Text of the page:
The Jargon Dictionary provides the following definition for “macrology “:
macrology (mak-rol'*-jee) n. 1. Set of usually complex or crufty macros , e.g., as part of a large system written in LISP, TECO, or (less commonly) assembler. 2. The art and science involved in comprehending a macrology in sense. 3. Sometimes studying the macrology of a system is not unlike archeology, ecology, or theology, hence the sound-alike construction. See also boxology.
When hacking or browsing Rotor’s code, you will encounter a number of exotic (and not-so-exotic) macros sprinkled through the code. What follows is a FAQ-like catalog of some of the more important ones. This list should help you understand what the macros do, where you should use them, and where they can be found in the source code. It is by no means complete; consult the documentation that is part of the source code distribution, as well as the header files themselves, to get more information.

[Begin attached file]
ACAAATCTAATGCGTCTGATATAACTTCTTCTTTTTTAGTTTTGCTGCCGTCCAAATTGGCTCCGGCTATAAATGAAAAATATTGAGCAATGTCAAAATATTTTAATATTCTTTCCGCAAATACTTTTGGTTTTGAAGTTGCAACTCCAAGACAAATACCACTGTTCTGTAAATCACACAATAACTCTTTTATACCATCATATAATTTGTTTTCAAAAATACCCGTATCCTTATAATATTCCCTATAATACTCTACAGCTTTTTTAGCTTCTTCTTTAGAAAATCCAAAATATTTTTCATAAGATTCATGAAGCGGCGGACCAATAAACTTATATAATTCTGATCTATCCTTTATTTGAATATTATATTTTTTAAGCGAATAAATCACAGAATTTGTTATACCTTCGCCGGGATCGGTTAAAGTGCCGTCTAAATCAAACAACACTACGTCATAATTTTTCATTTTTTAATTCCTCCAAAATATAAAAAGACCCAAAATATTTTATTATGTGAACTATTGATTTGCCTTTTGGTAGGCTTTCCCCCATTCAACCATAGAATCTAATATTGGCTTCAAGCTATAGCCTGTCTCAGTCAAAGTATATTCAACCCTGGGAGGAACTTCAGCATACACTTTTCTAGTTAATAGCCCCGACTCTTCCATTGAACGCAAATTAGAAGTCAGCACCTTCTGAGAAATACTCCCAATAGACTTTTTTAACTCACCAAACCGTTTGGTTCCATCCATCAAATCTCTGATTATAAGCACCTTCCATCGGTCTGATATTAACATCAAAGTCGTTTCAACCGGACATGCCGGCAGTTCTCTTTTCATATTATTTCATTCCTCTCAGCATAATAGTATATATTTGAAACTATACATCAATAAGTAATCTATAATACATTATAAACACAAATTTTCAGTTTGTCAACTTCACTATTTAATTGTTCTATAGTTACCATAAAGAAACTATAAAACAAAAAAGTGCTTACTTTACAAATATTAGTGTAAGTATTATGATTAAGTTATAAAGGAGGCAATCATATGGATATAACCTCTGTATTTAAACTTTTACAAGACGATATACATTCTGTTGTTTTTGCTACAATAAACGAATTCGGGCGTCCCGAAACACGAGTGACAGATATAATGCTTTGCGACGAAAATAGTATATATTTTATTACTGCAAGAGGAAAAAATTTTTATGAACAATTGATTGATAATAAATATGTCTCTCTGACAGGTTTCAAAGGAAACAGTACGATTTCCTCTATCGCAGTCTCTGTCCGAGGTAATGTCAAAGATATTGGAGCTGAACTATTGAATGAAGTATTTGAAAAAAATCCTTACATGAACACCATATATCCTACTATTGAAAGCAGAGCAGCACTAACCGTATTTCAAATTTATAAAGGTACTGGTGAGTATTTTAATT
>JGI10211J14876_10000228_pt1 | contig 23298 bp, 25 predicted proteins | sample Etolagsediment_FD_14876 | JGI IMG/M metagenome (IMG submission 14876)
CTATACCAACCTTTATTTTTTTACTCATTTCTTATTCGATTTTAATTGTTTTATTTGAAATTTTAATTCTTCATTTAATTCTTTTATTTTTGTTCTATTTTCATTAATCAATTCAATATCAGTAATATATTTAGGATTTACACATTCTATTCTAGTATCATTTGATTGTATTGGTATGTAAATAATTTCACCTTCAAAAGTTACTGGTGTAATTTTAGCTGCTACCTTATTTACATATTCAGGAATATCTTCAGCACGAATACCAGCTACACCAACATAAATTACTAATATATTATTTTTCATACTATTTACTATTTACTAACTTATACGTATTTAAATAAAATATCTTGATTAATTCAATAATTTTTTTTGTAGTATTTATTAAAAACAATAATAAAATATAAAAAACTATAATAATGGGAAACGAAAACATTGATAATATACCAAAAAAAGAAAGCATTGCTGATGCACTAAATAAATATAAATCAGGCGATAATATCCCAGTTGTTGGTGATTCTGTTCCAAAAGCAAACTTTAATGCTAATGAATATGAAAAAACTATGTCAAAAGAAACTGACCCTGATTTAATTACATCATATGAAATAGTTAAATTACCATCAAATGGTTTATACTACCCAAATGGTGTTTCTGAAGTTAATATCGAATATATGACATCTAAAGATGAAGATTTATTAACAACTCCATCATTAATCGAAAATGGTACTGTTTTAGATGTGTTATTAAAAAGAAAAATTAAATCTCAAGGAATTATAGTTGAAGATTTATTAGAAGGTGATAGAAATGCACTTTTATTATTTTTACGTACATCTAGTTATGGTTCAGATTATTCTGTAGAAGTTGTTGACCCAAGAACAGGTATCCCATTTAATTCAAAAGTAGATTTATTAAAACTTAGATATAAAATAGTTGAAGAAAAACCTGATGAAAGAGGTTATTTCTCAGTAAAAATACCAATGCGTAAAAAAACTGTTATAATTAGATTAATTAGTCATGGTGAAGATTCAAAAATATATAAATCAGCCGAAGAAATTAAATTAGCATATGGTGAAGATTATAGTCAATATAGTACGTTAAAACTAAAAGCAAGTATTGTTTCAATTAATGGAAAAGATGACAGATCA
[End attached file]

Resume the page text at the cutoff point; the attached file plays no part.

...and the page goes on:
The developer documentation that ships with Microsoft’s commercial version of the CLI will also be useful when chasing down API definitions. In particular, the SDK include files, which are documented in the Tool Developer’s Guide (which can be found in a subdirectory of the SDK), contain information on the profiling, metadata, error, and debugging APIs that is applicable to Rotor, although it is not completely accurate. (Remember, Rotor was begun using the commercial code base but evolved significantly.) When conflicts ...